But that wasn’t even the worst of it. “Packing up the next day, my sister was stretching the gear net over the roof rack when it slipped and hit her right above the eye,” says Blough. “We spent the last hours of our sister trip at an urgent care in Pahrump, Nevada.”
YOUR LIFE BELONGS TO YOUR BOOK
“Almost immediately after I signed my book contract, my wife and I found out she was pregnant,” says Kramer. “Becoming a father and authoring my first book was sort of like having two babies at once.”
Guidebook writing can become an all-consuming task. Not only do you have to hike, climb, or paddle whatever you’re writing about, but you also have to complete research, gather GPS data, prepare map scrap for cartographers (this was my personal hell), take or acquire photographs, collect model releases, navigate land managers, track ever-shifting map boundaries, and deal with the occasional government shut down.
Your personal relationships suffer, your free time withers to nonexistent, and you stretch the limits of sleep deprivation in order to make it all work. While in Hawaii with her family, including her then-infant daughter, Rochfort had finally wrangled an interview with a source who lived on the east coast. “In the end, she could only talk when our daughter was sleeping, but I didn’t have anywhere quiet to go since we were renting a tiny studio,” she says. “I finally shut myself inside the bathtub in the bathroom and did the interview in there.”
WAIT—THERE’S GOOD STUFF, TOO!
For all of the times we’ve spent questioning our choices in life, we guidebook authors know we’re a lucky bunch. Turner viewed a missile test from the solitude of an incredibly remote peak one memorable evening. Leonard got to spend a summer climbing with his buddy and Classic Front Range Trad Climbs co-author Lee Smith (who also got to duck away from his jet mechanic duties for a bit and utilize his journalism degree). While on the PCT, I met a woman who has since become one of my best friends; after temporarily losing her during an extended bathroom break one day, we reunited just in time to watch a deer give birth in the aptly named Deer Meadow.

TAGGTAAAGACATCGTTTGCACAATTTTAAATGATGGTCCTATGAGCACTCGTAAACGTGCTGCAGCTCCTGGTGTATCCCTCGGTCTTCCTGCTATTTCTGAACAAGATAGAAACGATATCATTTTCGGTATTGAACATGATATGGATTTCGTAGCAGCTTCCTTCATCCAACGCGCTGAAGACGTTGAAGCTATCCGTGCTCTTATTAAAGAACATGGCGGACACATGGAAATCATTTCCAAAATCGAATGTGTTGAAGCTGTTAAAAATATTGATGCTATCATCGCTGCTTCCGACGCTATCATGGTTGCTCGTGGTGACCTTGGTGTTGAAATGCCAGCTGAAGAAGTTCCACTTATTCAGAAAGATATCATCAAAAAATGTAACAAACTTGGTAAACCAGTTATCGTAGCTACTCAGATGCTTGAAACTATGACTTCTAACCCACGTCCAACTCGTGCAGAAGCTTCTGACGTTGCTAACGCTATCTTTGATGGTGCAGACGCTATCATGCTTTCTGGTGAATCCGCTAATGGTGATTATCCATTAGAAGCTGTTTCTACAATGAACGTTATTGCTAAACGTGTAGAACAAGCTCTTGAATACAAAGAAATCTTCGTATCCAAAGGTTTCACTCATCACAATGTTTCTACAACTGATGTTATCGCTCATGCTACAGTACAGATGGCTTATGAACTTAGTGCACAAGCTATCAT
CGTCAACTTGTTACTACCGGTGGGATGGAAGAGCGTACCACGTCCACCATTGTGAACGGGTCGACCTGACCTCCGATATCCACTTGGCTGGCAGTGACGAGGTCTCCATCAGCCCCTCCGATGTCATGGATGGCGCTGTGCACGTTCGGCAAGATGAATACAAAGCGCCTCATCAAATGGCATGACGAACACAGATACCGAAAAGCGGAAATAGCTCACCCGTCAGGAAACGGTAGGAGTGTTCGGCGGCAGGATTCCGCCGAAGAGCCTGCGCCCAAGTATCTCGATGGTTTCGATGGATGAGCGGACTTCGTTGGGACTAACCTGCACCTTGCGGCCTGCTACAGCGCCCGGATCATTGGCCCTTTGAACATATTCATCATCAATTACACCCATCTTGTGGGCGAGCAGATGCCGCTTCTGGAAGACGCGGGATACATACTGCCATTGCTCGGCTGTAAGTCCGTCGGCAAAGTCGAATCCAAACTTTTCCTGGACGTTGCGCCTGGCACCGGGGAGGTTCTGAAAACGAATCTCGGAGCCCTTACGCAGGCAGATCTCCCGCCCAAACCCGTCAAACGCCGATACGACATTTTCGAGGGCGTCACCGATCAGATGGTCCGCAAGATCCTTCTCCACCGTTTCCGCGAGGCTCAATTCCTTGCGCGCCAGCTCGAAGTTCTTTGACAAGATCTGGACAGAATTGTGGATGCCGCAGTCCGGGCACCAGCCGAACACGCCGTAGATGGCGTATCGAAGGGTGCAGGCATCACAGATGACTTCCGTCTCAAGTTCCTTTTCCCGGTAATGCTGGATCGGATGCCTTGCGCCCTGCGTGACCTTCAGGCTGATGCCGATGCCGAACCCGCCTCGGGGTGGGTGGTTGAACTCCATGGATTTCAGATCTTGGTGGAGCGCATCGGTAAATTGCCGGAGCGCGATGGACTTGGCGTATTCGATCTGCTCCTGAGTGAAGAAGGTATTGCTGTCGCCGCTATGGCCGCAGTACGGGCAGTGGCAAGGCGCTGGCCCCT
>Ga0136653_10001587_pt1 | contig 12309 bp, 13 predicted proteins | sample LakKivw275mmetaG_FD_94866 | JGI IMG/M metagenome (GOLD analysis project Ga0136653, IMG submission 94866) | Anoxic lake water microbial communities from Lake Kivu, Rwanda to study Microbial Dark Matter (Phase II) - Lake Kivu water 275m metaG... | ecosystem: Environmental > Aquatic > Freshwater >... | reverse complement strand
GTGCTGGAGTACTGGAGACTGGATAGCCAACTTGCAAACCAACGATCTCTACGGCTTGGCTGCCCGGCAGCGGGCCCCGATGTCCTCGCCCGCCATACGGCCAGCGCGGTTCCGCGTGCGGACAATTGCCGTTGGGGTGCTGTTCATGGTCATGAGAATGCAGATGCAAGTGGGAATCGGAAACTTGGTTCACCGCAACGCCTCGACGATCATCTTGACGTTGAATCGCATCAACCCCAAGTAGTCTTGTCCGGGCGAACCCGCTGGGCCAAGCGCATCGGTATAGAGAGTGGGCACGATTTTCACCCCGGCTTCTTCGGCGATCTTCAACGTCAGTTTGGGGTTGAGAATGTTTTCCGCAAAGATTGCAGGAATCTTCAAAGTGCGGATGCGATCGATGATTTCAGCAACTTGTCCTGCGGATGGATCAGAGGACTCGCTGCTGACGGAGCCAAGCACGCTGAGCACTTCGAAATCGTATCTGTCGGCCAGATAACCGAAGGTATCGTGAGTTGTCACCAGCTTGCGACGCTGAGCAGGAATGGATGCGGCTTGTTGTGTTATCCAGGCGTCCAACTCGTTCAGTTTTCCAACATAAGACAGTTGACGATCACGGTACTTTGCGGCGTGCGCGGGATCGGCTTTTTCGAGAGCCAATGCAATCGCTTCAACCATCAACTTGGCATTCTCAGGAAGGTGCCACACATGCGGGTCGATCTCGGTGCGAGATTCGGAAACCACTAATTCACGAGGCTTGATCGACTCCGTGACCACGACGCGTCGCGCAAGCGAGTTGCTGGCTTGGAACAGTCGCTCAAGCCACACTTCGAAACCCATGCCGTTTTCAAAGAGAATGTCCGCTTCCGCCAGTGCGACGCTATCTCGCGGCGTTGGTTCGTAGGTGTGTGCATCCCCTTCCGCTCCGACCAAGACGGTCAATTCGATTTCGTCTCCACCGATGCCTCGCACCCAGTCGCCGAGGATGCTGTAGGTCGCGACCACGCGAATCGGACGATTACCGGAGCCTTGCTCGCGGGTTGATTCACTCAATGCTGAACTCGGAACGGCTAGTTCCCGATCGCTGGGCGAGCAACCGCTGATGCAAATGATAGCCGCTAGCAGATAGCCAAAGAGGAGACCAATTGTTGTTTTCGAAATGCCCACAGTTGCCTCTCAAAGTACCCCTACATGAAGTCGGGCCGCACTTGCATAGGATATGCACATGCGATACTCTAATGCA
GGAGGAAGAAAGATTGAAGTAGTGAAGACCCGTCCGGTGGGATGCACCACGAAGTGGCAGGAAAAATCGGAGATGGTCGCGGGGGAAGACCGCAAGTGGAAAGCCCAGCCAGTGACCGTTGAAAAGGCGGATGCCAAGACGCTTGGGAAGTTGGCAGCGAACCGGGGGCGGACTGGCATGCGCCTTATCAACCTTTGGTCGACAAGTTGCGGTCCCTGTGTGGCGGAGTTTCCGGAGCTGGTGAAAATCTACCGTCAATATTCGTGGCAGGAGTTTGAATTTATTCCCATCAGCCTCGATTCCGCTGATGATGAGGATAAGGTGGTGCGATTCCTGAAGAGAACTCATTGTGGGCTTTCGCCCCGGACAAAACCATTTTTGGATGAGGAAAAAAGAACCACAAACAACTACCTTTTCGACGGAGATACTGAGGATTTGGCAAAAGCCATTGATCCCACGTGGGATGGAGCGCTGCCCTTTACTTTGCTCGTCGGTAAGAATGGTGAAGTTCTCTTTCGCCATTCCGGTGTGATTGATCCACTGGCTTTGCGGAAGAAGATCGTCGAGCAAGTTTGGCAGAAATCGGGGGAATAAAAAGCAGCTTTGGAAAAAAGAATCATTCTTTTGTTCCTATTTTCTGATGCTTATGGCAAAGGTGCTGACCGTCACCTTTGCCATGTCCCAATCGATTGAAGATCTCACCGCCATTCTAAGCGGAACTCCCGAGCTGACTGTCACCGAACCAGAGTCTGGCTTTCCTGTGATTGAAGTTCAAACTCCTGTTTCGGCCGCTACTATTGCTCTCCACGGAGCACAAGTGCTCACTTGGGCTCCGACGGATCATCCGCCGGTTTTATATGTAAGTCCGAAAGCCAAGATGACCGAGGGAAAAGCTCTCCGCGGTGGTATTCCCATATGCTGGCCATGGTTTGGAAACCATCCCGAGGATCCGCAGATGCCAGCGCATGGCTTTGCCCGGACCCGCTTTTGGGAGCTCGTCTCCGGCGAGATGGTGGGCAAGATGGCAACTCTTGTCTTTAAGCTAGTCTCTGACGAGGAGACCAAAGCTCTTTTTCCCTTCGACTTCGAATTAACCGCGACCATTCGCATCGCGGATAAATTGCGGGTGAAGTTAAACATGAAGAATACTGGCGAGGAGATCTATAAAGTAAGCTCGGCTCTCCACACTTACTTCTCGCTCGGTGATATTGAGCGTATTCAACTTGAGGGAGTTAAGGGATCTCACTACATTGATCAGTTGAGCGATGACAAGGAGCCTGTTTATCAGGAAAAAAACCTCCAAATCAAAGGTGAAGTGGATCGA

It’s the stuff dirt-crusted, sweat-soaked memories are made of. “I visited a typically dry-ish waterfall a few days after a big storm and the river fords were downright scary. I was really starting to doubt whether this was a good idea. I was hungry, tired, and not really wanting to do this hike or even write guidebooks anymore,” says Thomas. “But after I turned the corner and saw the waterfall, it was so impressive I almost sat down and cried. The blue sky, mountains and clouds in the background, and the roaring water are something I’ll never forget (and knowing that dry waterfall, probably never see again).”
BUT ULTIMATELY, EVERYTHING WE DO, WE DO IT FOR YOU
Nearly every guidebook author ropes friends into the fun side of their dirty work (i.e. getting outside), but by writing these books, we’re also able to infinitely extend that reach. Turner, an avid user of previous editions of Afoot and Afield: San Diego, hoped to keep the book alive for future users after its original author, Jerry Schad, passed away. Schreiner helps combat stereotypes about outdoor accessibility in Los Angeles while speaking to an urban audience that has been largely ignored. Pharr Davis began writing guidebooks as a way to expand her scope as an author; now she not only spends time guiding people on trails in North Carolina, but through her writing, she’s also able to inspire people of all ages around the world to lace up their boots.
And Rochfort need only look at her daughter to know the effort is worth it. “One day, perhaps after I’m long gone, she’ll sit down and have a snippet of her mama’s life work,” she says. “Maybe that will give her a glimpse into Mom that she never understood, but I love knowing that she will have a part of me and my passion until the end of her days.”
As for me, I only have to think back a few months to remember why I suffered through the more torturous bits of guidebook writing. One night in San Diego, I was setting up for a Pacific Crest Trail presentation when a woman approached, clutching a copy of my book that was bent, ripped, written upon, and coated in dirt—clearly well-loved. After introducing her friends, each of them holding their own trail worn copies, she then asked to give me a hug. “I feel like you’re hiking with us every time we’re out there, helping us along the trail,” she said. “Thank you.”
That stuff I said earlier about screwy GPS tracks, nonexistent social life, and yelling at the computer? All of it melted away in that moment, replaced with a small knot at the base of my throat. I thanked her back, blinked away a few tears, and went in for the hug.
all photos by Shawnté Salabert